As a line of credit that grows in tandem with turnover, debtor finance is an ideal solution for businesses experiencing strong growth.  A typical facility will advance 80% of the value of the receivables, so $400,000 would be available against a ledger of $500,000; $800,000 would be available against a ledger of $1,000,000 and so on.

At Scottish Pacific our facilities also come with the option of additional services such as risk assessments on potential new customers, collections, including follow up calls, reminder letters and statements. These facilities provide more than just a line of credit, they encompass an outsourced solution that small business owners, in particular, value very highly as it allows them to concentrate on growing their businesses without having to perform these functions themselves and incur the extra cost of recruiting additional staff.

Used wisely, a debtor finance facility can add significant value. With more cash available, stock can be purchased in larger quantities and paid for more quickly in exchange for discounts thus improving gross margin. Used in this way, debtor finance can actually pay for itself.

To summarise:

  • The funding available through a debtor finance facility grows in line with sales
  • Businesses are able to access the extra cash required to fulfil an increasing order book
  • Real estate security is generally not required
  • Additional complimentary ledger management services are available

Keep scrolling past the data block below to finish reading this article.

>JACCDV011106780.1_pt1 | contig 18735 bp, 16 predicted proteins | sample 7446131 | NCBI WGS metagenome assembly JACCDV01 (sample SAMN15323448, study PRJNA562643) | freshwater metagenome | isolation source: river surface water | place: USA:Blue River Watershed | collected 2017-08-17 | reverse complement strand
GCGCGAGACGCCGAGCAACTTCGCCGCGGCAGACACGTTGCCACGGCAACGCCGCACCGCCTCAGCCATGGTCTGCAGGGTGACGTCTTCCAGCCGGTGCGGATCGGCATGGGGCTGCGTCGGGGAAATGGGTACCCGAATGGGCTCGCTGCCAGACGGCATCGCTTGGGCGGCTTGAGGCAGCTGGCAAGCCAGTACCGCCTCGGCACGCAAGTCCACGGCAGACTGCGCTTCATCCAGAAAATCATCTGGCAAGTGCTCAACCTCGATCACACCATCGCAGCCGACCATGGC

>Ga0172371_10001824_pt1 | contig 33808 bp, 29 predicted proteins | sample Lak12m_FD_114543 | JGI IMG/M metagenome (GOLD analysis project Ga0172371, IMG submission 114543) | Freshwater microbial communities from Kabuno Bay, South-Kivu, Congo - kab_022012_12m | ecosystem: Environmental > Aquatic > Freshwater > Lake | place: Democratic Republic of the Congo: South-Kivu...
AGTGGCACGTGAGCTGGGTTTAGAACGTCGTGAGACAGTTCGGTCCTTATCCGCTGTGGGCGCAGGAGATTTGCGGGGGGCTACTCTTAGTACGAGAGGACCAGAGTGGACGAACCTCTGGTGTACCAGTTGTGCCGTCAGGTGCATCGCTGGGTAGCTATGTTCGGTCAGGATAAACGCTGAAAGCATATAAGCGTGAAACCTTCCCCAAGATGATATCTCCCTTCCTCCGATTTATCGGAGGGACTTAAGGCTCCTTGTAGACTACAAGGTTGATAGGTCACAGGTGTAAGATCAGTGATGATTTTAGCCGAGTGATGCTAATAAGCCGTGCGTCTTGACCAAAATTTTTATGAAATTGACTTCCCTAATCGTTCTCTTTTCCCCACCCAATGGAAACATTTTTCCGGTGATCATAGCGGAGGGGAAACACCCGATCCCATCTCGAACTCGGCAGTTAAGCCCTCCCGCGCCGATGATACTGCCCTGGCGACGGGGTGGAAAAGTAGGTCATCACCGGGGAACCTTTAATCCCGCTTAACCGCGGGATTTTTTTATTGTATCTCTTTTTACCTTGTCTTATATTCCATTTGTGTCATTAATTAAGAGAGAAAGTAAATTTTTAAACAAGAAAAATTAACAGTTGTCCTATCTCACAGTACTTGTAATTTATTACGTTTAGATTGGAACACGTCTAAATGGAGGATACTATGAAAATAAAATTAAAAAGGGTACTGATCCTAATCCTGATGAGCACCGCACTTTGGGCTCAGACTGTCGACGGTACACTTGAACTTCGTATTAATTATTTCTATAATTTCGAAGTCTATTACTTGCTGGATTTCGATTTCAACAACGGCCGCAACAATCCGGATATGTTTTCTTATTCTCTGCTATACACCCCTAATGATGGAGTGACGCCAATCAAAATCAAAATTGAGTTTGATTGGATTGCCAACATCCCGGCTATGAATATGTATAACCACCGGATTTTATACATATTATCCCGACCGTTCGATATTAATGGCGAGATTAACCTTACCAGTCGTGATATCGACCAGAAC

• Used wisely, facilities may pay for themselves
  • Facilities can provide a valuable alternate source of finance in turnaround and start up situations.

So what are the alternatives ?

By far the most common is an overdraft facility secured by real estate security. In headline terms this alternative is likely to be the cheapest and will work well provided the working capital requirement does not exceed the value of the real estate security. In the boom times and pre the Global Financial Crisis, it was possible that security values might increase in line with sales even in a high growth business, but the landscape has changed dramatically since 2007.

What comes into question then is the opportunity cost to a business that has to turn away orders because it is bumping up against the overdraft limit and how is its relationship with its bank being affected. The business is growing and there’s nothing wrong with it other than the credit available is insufficient for the size it has grown to, but the bank may not see it that way.